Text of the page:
I suddenly realized one day that much of the time I was talking to my three young children (the people I care the most about) in a way that I wouldn't speak to my worst enemy...yelling, threatening, constantly nagging and searching for stricter punishments to help change their behavior...none of which seemed to be working the majority of the time. I really wanted some guidance to help me change my discipline approach. This book was highly recommended to me by my own mother who used the principles on me and my sisters as well as in her classroom and I finally decided to take a look at it, especially since it has been recently updated and revised. This book has changed my life. I see why Ginott's book is a true classic...It makes so much sense and has taught me a way of communicating respectfully with my children without becoming a wimpy parent nor a barking drill sergeant. One of the keys to this philosophy is that it is permissive with feelings but not with misbehavior. I am getting more cooperation from my children without resorting to screaming, threats or spankings. I have learned how helpful it is to acknowledge a child's feelings along with giving clear limits and boundaries. As an added bonus...I have noticed that the insight and skills in this book have helped me communicate and solve problems more successfully with my husband as well as with my boss. I am really feeling good about the positive changes. I also recommend a quick read pocket-sized companion to this book, called 'The Pocket Parent.' Ginott is quoted several times and the book seems to be based on the very same philosophy while addressing most of the troublesome behaviors parents face daily with 2-5 year olds. Both books are filled with many practical commonsense techniques that we sometimes forget are options as parents.

    1 out of 1 people found this review helpful.

    Was this review helpful? Yes  No   Report this review
  • Anonymous

    Posted August 20, 2003

    A new and improved classic!

    As both a parent and certified marriage and family therapist, I can say that this book is a breath of fresh air! Instead of telling parents how to take charge of their children, this book offers a more reasonable (and realistic) solution to virtually every parenting struggle. The revised version of Between Parent and Child teams together the gentle voices of the late Haim Ginott, Alice Ginott, and Wally Goddard. I find myself understanding this revised version of the book much more clearly than the original. This is a resource that is approachable, easy to read, and full of clear insights. I especially love the italicized selections that jump out at me to drive the point home. The book is full of examples that can be applied with children, adolescents, and adults. Since the emphasis is on building understanding, everyone can benefit from these insights. This is truly the book that spawned hundreds of imitations. Now that the revised version is available, this is THE book I recommend to parents looking for an effective way to communicate and connect with their children.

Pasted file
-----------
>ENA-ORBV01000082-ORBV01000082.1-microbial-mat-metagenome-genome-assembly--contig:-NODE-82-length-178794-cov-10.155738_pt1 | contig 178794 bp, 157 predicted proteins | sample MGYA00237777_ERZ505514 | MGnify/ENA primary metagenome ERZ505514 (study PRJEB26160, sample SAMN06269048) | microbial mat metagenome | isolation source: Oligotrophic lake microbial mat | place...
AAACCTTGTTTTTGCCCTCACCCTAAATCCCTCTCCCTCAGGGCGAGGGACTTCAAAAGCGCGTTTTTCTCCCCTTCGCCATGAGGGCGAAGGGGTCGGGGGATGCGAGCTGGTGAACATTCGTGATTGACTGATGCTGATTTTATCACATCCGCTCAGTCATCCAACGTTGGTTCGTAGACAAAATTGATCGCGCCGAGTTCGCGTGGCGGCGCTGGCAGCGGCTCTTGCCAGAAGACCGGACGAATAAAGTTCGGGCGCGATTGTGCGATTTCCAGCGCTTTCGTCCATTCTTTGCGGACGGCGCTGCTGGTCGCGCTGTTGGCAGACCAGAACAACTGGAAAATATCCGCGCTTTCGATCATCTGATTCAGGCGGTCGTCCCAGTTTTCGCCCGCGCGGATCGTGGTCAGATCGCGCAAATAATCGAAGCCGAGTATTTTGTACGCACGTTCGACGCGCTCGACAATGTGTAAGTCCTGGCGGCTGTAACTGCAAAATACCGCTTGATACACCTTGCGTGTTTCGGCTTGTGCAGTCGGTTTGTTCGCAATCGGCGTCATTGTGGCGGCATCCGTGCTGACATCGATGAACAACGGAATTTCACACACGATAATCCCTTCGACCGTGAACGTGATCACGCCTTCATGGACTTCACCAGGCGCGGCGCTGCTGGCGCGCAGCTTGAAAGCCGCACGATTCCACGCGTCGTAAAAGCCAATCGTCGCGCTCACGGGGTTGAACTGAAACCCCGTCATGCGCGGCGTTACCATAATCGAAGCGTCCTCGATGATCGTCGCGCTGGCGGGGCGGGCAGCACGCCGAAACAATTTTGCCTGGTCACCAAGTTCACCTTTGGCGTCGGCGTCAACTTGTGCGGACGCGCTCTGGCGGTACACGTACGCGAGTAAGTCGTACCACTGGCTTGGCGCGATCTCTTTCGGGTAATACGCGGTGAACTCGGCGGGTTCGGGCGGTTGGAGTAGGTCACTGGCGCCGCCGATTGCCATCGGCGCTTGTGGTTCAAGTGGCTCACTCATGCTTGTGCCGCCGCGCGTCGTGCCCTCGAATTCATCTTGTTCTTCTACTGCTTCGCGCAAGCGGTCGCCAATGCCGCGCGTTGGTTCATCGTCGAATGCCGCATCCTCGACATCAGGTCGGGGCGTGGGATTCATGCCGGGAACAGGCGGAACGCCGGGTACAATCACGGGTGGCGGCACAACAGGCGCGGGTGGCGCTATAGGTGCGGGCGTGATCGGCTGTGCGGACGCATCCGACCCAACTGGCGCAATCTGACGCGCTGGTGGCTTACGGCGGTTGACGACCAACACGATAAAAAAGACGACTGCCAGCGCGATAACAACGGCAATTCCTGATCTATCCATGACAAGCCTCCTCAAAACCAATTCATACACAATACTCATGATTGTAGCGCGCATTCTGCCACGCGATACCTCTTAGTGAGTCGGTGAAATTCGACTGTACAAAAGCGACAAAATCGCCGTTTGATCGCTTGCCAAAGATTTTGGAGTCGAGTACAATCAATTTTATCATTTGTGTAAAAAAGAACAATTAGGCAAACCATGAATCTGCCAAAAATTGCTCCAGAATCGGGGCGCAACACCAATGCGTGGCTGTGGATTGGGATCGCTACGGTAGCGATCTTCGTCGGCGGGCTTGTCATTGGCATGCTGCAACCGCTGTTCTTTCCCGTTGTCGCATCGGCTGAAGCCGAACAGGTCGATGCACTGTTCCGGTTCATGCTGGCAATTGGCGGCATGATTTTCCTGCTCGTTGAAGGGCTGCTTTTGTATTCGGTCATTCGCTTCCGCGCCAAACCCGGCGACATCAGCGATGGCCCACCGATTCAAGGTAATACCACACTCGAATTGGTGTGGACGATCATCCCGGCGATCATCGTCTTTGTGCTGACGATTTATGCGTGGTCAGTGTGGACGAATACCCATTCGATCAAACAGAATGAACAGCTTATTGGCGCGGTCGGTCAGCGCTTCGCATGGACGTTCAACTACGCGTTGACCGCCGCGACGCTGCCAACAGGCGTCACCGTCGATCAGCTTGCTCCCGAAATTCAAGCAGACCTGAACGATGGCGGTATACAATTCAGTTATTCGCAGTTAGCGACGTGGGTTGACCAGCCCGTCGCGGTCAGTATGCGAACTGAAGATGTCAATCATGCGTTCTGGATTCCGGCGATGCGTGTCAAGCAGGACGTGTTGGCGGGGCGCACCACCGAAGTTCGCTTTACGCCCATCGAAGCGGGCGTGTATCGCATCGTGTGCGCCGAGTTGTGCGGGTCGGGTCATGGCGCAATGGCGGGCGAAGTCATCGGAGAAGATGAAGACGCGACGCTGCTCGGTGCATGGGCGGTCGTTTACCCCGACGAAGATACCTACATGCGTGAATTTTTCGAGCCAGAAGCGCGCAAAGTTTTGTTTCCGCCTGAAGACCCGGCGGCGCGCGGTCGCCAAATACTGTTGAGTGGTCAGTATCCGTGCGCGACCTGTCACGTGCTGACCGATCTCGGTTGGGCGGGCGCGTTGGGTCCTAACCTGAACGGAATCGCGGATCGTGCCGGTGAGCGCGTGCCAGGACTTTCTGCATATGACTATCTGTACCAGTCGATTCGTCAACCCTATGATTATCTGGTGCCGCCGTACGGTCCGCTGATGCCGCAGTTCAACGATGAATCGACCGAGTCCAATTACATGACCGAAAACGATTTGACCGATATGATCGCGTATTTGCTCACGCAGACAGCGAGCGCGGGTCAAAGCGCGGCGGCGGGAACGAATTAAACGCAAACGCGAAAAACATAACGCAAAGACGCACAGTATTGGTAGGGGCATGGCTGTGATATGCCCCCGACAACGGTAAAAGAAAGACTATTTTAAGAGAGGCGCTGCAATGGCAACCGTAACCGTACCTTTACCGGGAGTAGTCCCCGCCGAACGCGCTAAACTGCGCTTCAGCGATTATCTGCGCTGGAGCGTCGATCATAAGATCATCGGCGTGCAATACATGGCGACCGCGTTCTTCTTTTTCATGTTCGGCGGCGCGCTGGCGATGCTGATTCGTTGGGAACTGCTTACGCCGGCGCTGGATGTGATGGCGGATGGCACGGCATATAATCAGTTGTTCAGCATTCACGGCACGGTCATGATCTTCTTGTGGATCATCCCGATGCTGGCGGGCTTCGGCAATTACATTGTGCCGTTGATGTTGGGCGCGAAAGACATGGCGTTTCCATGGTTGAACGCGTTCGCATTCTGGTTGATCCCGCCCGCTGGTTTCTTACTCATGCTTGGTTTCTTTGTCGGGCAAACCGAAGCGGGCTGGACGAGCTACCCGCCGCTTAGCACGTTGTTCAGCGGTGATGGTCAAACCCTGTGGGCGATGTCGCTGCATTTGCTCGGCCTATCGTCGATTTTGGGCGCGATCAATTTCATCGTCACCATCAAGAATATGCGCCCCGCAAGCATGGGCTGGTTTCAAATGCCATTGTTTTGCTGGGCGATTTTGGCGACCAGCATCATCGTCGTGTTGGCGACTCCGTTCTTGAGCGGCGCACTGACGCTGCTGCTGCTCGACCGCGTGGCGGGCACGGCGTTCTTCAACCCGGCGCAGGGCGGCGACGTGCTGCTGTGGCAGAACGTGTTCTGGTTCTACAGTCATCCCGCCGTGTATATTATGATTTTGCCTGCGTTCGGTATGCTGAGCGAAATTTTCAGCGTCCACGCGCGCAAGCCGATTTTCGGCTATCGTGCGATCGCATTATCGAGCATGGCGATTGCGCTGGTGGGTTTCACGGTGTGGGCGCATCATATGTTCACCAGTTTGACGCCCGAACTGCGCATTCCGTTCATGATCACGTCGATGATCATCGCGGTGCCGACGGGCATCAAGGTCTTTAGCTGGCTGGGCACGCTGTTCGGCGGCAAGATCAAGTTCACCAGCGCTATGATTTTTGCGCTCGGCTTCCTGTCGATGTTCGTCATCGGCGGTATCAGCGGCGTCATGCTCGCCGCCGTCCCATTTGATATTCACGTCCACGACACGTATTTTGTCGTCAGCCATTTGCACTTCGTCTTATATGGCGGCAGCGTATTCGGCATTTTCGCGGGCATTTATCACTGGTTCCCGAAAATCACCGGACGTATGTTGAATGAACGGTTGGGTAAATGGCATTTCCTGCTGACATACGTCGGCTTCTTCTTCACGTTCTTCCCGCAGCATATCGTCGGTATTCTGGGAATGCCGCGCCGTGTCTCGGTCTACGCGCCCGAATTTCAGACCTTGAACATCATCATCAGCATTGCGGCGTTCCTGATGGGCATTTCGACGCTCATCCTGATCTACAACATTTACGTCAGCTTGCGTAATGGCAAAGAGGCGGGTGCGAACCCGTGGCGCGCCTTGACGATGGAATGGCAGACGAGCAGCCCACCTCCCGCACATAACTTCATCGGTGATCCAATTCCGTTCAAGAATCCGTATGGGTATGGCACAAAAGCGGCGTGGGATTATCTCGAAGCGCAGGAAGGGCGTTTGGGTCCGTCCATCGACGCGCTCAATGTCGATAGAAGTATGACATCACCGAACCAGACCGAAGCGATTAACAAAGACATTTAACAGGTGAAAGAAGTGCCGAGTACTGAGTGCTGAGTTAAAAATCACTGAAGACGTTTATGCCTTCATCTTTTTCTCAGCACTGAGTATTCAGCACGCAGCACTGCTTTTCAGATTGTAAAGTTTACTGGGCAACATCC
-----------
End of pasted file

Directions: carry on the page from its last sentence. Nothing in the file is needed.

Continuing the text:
1 out of 1 people found this review helpful.

    Was this review helpful? Yes  No   Report this review
  • Posted February 21, 2014

    Highly Recommended

    I bought it for my granddaughters parents. I used it in teaching and raising my 3 children. It works. It is so positive. It's well written, easy to read and practical. You feel good about yourself using it with the children.

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  • Anonymous

    Posted October 5, 2012

    Every parent should read this if only to expand their perspective

    As a relatively new parent (she's nearly 3 now) I found this book enlightening. So much of what our natural instincts tell us about reacting to a child’s behavior will not result in what we want, and often leads to a much worse situation that could have been completely fine had the parent reacted in a different manner.

    The content of the book is very good, but as a page turner it starts off well, but ends up dragging a bit towards the end. Never the less, if you are a parent, I highly recommend reading it. Not to be taken as a Bible of child interaction, but simply to provide alternatives to situations which can help.

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  • Anonymous

    Posted February 25, 2010

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    Posted April 26, 2012

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    Posted April 16, 2012

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    Posted January 27, 2010

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    Posted October 5, 2009

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    Posted December 8, 2010

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    Posted July 25, 2011